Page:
THE 1911 CENSUS

    Moving on to the 1911 census of Ireland I found that the household of 65 year old Denis Ralleigh were, “Residents of a house 5 in Georges Street (Cork No. 6 Urban, Cork).” Denis is shown to be the head of the family who was born in Queens County. His occupation is “Ex Sergt Ric and Vintner.” The census also shows that he could read and write and that he was a widower. The census further shows that Denis had been married for 24 years as of 1911, and that in that time had 10 children, with 8 children still alive.

    Denis and Ellen Flattery were married in 1877, which would have been 34 years before 1911, not 24 years. The 1911 census shows there are 5 children in the household, all born in County Clare, except the youngest, Annie, who was 15 years old and born in Cork City. All the children are shown to be scholars, that is, students. There is also a lodger in the household whose first and middle names are Edward Colston. The letter A and a ?, are recorded as his last name, meaning it is probably illegible in a copy of the original 1911 census. Edward Colston is the only one in the household who was a member of the Church of Ireland rather than the Catholic Church. He was born in Bristol, England. His occupation is recorded as, “Clerk in Charge.” He may have been a clerk who worked for Denis in the vintner business. The transcription of the 1911 census from the National Archives of Ireland can be viewed at: https://is.gd/lCKlnM

    For a copy of the original 1911 census go to: http://www.census.nationalarchives.ie/reels/nai001877074/

    DENIS RALLEIGH’S DEATH RECORD

    Denis Ralleigh’s death record shows that he died on February 4, 1931. The location of his death is difficult to read because of the handwriting, but looks like 10 Ferriside Villas, Summerhill South, Cork City. At the time of death, Denis was an 82 year old widower. His occupation is recorded as, “Ex sergeant R.I.C.” The cause of death was, “Senile Decay. Certified.” Up to this point, the term, “Senile Decay,” had been used in countless Irish death records, when it is actually not known what the real cause of death was. The person who was present at the death, and who reported the death to the assistant registrar was Denis’s son Robert James Ralleigh, of 10 Ferriside Villas, Summerhill South. The assistant registrar, whose name looks like it could be Patrick McDonnell, record the death in the Cork Registration District on February 9, 1931. Denis’s death is the last one in the register at Number 451: https://is.gd/eI2kSW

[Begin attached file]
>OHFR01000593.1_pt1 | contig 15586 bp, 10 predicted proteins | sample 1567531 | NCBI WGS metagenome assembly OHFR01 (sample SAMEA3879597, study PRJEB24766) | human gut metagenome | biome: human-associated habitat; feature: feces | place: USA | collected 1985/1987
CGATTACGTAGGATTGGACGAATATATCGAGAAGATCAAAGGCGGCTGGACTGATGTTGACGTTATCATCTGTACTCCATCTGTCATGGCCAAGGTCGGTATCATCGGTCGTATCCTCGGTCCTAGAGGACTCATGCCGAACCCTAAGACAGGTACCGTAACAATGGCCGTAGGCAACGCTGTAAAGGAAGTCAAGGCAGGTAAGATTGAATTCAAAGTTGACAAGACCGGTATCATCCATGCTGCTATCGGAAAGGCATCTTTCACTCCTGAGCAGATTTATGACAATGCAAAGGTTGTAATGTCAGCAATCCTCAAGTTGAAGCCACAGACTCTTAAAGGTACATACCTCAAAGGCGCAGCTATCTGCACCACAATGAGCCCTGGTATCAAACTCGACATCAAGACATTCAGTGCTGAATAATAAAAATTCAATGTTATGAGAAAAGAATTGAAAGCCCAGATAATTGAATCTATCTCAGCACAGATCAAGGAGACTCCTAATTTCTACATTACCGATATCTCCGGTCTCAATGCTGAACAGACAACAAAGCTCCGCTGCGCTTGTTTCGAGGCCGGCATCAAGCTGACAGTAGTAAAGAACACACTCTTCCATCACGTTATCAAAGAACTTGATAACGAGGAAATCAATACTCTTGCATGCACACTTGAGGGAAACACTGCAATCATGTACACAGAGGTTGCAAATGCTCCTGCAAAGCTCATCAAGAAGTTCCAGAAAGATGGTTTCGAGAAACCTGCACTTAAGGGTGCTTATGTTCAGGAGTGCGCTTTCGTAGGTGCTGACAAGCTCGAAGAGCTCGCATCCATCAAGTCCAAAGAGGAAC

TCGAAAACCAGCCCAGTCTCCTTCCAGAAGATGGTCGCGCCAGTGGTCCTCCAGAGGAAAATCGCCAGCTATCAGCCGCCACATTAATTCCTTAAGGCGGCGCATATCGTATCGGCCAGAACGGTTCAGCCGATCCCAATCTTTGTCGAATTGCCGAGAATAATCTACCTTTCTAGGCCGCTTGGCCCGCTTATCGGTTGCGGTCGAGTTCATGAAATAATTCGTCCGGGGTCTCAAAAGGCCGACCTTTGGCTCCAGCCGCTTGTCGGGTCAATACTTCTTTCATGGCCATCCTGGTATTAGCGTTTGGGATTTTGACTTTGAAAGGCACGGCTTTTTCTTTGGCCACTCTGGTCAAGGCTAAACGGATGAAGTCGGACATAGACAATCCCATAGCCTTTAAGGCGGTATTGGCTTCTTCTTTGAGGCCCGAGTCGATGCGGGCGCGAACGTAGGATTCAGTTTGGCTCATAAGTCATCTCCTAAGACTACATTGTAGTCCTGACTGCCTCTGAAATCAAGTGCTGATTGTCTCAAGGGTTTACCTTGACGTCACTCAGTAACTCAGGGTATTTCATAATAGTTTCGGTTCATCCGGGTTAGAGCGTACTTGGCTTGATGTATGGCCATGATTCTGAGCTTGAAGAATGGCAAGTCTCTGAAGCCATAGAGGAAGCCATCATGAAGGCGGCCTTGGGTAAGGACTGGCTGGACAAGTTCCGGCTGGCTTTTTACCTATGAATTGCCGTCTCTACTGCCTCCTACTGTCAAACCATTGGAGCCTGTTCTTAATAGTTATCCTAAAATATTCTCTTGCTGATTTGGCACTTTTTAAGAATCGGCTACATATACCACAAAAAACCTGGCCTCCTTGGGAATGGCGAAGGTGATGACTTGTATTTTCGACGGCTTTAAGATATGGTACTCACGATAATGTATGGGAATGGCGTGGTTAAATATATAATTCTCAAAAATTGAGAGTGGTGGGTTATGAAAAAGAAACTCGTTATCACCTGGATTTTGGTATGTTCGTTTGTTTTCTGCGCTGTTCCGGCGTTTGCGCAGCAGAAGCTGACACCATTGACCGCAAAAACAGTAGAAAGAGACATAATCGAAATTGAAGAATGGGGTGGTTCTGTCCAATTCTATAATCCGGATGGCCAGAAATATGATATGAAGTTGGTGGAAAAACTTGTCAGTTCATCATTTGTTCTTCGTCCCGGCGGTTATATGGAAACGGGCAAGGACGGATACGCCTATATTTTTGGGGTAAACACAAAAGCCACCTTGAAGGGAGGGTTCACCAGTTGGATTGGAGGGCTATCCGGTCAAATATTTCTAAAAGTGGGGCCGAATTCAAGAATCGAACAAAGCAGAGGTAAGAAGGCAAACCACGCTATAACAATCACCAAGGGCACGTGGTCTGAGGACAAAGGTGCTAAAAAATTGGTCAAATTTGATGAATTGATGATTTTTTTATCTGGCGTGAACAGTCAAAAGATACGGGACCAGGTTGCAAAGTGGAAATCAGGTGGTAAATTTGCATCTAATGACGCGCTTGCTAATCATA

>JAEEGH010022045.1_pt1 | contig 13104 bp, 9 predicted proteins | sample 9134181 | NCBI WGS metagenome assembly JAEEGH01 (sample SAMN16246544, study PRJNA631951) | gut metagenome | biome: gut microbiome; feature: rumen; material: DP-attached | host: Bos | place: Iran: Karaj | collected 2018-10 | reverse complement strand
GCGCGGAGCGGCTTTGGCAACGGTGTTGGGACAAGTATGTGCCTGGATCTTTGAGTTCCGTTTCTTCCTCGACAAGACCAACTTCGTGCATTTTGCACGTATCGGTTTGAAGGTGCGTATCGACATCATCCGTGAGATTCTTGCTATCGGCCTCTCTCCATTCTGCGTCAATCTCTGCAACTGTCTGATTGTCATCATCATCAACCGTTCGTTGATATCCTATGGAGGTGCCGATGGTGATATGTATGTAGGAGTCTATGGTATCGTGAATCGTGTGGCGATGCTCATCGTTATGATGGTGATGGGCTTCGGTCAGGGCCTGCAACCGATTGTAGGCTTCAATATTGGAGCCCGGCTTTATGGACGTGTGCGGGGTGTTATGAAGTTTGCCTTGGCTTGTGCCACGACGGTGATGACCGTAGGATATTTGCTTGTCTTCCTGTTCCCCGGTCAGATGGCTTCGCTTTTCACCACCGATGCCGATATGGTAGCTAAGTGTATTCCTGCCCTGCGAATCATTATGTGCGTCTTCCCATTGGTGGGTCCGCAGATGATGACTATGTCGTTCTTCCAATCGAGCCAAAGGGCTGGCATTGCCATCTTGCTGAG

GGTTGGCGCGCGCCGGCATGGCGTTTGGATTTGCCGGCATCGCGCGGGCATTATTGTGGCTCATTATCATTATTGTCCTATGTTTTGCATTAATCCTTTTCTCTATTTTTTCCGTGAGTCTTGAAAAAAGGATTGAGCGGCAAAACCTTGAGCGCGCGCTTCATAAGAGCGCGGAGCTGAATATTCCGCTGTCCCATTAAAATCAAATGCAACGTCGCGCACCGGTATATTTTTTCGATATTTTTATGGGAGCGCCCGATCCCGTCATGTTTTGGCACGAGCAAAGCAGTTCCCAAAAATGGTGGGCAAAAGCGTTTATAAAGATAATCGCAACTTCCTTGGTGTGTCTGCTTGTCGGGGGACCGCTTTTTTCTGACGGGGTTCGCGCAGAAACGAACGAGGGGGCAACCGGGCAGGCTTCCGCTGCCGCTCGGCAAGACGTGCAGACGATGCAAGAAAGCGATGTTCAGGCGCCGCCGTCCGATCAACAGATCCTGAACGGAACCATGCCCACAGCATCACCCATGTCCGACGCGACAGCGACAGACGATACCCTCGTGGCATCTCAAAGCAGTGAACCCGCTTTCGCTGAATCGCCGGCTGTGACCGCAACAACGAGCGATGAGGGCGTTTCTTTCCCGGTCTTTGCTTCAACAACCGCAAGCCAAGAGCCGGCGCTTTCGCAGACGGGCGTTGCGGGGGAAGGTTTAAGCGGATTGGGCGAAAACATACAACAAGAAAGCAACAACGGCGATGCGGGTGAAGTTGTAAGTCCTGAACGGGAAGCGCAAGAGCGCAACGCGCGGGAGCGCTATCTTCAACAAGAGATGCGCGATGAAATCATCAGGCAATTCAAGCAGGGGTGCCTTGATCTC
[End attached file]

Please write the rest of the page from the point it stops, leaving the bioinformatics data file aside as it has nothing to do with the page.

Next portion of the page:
When Denis retired from the police force in 1895 he was age 52, according to his pension record. At 52 years old in 1895, Denis would have been born circa 1843.

    In the 1901 census Denis Ralleigh’s age is recorded as 54 years old, placing his year of birth circa 1847. In the 1911 census his age is 65 years old, placing his year of birth circa 1846. Both census enumerations show his place of birth was Queens County, today known as County Laois.

    Denis Ralleigh’s age of 82 years old when he died in 1931, places his year of birth circa 1849. His age is not recorded in his 1877 marriage to Ellen Flannery, but the name of his father is. His father is also named Denis. With this information to go on, I looked for his baptism record between the years 1840 and 1850 at the FMP website, and found that a “Dennis Rally” was baptized in the Catholic Parish of Portarlington, in June of 1842. The FMP baptism transcription shows that the Portarlington Catholic Parish was located in both County Offaly, which was known as Kings County, and County Laois, formerly Queens County. The baptism transcription further shows that Denis’s father was Denis Rally and that his mother was Mary Foran. You can access the baptism transcription from FMP at: https://www.findmypast.co.uk/transcript?id=IRE%2FPRS%2FBAP%2F7171059

    A copy of the original baptism record from the National Library of Ireland shows that Dennis Rally was baptized on June 12, 1842. His godparents are Hugh Foran and Anne Curran. His baptism is on the right-hand register page, 4th baptism entry down from the top at: https://registers.nli.ie//registers/vtls000634550#page/165/mode/1up

    The Portarlington baptism index from the FMP website, shows the baptism of two other children of Dennis Ralleigh/Rally and Mary Foran. These children are John (1838); and James (1840): https://is.gd/QLmhnS

    Denis Rally and Mary Foran were married in the Portarlington Catholic Parish on 19 November 1837, according to the FMP transcription at: https://www.findmypast.com/transcript?id=IRE%2FPRS%2FMAR%2F1516214%2F1

    A copy of their original Portarlington Parish marriage is the last entry recorded on the left-hand marriage register page at: https://registers.nli.ie/registers/vtls000634550#page/223/mode/1up

    The names of the witnesses to the marriage are difficult to read, but the first name of one of the witnesses looks like Robt. And the second witness, Judy. Her last name may be Neile.

    A map of the Portarlington Catholic Parish from the National Library of Ireland shows the parish in both counties Offaly (Kings) and County Laois (Queens). Queens County is just below the dotted line on the map. The dotted line is actually the River Barrow separating the two counties: https://registers.nli.ie/parishes/0724

    The online IreAtlas shows that Portarlington Town, Queens County, was located in the Civil Parish of Lea: https://is.gd/Ivl8i8